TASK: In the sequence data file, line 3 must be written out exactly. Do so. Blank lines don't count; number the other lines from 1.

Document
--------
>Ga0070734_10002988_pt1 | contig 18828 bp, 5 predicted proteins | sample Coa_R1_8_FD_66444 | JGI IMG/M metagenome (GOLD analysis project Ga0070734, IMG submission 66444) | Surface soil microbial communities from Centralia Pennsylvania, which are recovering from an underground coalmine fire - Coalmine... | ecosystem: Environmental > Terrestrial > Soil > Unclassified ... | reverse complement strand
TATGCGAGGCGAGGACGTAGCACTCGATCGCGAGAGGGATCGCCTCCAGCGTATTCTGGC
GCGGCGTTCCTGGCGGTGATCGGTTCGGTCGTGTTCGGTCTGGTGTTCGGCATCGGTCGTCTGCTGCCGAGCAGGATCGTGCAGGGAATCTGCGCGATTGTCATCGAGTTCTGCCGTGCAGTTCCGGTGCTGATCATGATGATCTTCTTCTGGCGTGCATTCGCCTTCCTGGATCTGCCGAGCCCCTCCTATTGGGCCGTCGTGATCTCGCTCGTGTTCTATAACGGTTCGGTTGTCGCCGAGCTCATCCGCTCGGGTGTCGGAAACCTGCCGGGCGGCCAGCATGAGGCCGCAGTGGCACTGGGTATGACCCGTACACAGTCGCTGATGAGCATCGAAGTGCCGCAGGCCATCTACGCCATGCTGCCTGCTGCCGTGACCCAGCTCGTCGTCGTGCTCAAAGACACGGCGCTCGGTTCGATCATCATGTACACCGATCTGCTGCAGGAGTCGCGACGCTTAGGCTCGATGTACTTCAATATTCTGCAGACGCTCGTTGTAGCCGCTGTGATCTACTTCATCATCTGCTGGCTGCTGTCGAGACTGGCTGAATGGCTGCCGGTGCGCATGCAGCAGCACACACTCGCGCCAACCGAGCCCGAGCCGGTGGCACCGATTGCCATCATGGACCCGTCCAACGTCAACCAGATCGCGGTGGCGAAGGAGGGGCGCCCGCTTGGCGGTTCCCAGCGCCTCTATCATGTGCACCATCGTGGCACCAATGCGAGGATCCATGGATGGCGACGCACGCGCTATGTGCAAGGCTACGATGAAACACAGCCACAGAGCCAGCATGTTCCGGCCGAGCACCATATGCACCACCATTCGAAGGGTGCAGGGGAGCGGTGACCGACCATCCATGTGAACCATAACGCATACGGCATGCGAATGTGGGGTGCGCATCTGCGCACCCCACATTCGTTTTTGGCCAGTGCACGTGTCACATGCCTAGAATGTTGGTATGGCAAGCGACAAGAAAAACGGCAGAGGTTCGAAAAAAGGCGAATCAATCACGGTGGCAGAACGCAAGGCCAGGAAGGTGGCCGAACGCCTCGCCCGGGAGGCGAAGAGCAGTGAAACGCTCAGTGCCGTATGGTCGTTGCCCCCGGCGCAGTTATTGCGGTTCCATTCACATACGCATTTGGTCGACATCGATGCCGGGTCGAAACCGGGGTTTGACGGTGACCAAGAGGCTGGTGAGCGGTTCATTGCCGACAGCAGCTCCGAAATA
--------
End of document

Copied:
GCGGCGTTCCTGGCGGTGATCGGTTCGGTCGTGTTCGGTCTGGTGTTCGGCATCGGTCGTCTGCTGCCGAGCAGGATCGTGCAGGGAATCTGCGCGATTGTCATCGAGTTCTGCCGTGCAGTTCCGGTGCTGATCATGATGATCTTCTTCTGGCGTGCATTCGCCTTCCTGGATCTGCCGAGCCCCTCCTATTGGGCCGTCGTGATCTCGCTCGTGTTCTATAACGGTTCGGTTGTCGCCGAGCTCATCCGCTCGGGTGTCGGAAACCTGCCGGGCGGCCAGCATGAGGCCGCAGTGGCACTGGGTATGACCCGTACACAGTCGCTGATGAGCATCGAAGTGCCGCAGGCCATCTACGCCATGCTGCCTGCTGCCGTGACCCAGCTCGTCGTCGTGCTCAAAGACACGGCGCTCGGTTCGATCATCATGTACACCGATCTGCTGCAGGAGTCGCGACGCTTAGGCTCGATGTACTTCAATATTCTGCAGACGCTCGTTGTAGCCGCTGTGATCTACTTCATCATCTGCTGGCTGCTGTCGAGACTGGCTGAATGGCTGCCGGTGCGCATGCAGCAGCACACACTCGCGCCAACCGAGCCCGAGCCGGTGGCACCGATTGCCATCATGGACCCGTCCAACGTCAACCAGATCGCGGTGGCGAAGGAGGGGCGCCCGCTTGGCGGTTCCCAGCGCCTCTATCATGTGCACCATCGTGGCACCAATGCGAGGATCCATGGATGGCGACGCACGCGCTATGTGCAAGGCTACGATGAAACACAGCCACAGAGCCAGCATGTTCCGGCCGAGCACCATATGCACCACCATTCGAAGGGTGCAGGGGAGCGGTGACCGACCATCCATGTGAACCATAACGCATACGGCATGCGAATGTGGGGTGCGCATCTGCGCACCCCACATTCGTTTTTGGCCAGTGCACGTGTCACATGCCTAGAATGTTGGTATGGCAAGCGACAAGAAAAACGGCAGAGGTTCGAAAAAAGGCGAATCAATCACGGTGGCAGAACGCAAGGCCAGGAAGGTGGCCGAACGCCTCGCCCGGGAGGCGAAGAGCAGTGAAACGCTCAGTGCCGTATGGTCGTTGCCCCCGGCGCAGTTATTGCGGTTCCATTCACATACGCATTTGGTCGACATCGATGCCGGGTCGAAACCGGGGTTTGACGGTGACCAAGAGGCTGGTGAGCGGTTCATTGCCGACAGCAGCTCCGAAATA